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The implicit loss function for errors in soil information

Lark, R.M., Knights, K.V.
Geoderma 2015 v.251-252 pp. 24-32
carbon markets, carbon sinks, decision making, issues and policy, models, monitoring, polluted soils, soil organic carbon, soil properties, soil remediation, soil sampling, soil surveys, uncertainty, Ireland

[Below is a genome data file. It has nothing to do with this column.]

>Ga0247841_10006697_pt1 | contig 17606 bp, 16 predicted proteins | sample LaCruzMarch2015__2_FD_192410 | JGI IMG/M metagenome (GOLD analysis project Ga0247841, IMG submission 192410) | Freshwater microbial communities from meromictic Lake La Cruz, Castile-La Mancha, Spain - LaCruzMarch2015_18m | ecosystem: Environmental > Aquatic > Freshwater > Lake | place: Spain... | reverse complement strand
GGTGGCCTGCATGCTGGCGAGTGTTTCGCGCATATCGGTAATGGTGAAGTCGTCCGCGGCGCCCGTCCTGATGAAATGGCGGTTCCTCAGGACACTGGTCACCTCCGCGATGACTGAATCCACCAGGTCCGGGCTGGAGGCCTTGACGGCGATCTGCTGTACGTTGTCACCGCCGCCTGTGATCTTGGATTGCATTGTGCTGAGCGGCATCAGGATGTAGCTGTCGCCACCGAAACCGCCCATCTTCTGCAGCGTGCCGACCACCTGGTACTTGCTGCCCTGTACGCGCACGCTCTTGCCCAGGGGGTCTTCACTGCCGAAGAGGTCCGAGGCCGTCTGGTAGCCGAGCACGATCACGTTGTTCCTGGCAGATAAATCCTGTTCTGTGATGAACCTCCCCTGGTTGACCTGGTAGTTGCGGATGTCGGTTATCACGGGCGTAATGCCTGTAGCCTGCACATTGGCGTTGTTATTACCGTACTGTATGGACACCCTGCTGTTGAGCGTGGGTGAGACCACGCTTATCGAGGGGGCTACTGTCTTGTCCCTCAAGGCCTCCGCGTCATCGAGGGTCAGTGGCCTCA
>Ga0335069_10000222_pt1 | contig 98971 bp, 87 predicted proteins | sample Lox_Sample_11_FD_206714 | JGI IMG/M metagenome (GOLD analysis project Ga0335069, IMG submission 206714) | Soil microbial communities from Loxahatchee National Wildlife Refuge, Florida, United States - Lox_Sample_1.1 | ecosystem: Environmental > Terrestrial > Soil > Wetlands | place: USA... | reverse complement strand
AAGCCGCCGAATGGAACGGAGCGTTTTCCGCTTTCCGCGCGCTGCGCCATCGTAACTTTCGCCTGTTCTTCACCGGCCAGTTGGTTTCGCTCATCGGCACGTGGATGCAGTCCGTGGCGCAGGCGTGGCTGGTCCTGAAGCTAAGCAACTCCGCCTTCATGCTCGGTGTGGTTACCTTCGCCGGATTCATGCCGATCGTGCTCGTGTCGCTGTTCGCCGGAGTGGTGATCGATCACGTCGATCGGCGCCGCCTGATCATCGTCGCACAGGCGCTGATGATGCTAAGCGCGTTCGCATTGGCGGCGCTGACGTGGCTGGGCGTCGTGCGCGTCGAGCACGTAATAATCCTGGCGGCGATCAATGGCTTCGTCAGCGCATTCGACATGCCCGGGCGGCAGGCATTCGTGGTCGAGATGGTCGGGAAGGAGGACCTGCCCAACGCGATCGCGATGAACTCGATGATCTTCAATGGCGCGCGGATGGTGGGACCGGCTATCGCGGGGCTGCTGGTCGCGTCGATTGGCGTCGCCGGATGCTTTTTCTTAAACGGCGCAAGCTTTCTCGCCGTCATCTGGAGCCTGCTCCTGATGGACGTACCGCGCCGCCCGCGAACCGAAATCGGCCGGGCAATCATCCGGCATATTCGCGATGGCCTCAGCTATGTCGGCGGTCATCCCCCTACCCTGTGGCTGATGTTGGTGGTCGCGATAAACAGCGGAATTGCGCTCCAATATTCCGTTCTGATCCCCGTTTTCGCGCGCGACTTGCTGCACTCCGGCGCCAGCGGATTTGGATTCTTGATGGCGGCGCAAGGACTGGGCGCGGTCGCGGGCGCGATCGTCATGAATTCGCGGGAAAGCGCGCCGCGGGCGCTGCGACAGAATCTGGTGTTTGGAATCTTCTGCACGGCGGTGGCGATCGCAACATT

The loss function expresses the costs to an organization that result from decisions made using erroneous information. In closely constrained circumstances, such as remediation of soil on contaminated land prior to development, it has proved possible to compute loss functions and to use these to guide rational decision making on the amount of resource to spend on sampling to collect soil information. In many circumstances it may not be possible to define loss functions prior to decision making on soil sampling. This may be the case when multiple decisions may be based on the soil information and the costs of errors are hard to predict. We propose the implicit loss function as a tool to aid decision making in these circumstances. Conditional on a logistical model which expresses costs of soil sampling as a function of effort, and statistical information from which the error of estimates can be modelled as a function of effort, the implicit loss function is the loss function which makes a particular decision on effort rational. After defining the implicit loss function we compute it for a number of arbitrary decisions on sampling effort for a hypothetical soil monitoring problem. This is based on a logistical model of sampling cost parameterized from a recent survey of soil in County Donegal, Ireland and on statistical parameters estimated with the aid of a process model for change in soil organic carbon. We show how the implicit loss function might provide a basis for reflection on a particular choice of sampling regime, specifically the simple random sample size, by comparing it with the values attributed to soil properties and functions. In a recent study rules were agreed to deal with uncertainty in soil carbon stocks for purposes of carbon trading by treating a percentile of the estimation distribution as the estimated value. We show that this is equivalent to setting a parameter of the implicit loss function, its asymmetry. We then discuss scope for further research to develop and apply the implicit loss function to help decision making by policy makers and regulators.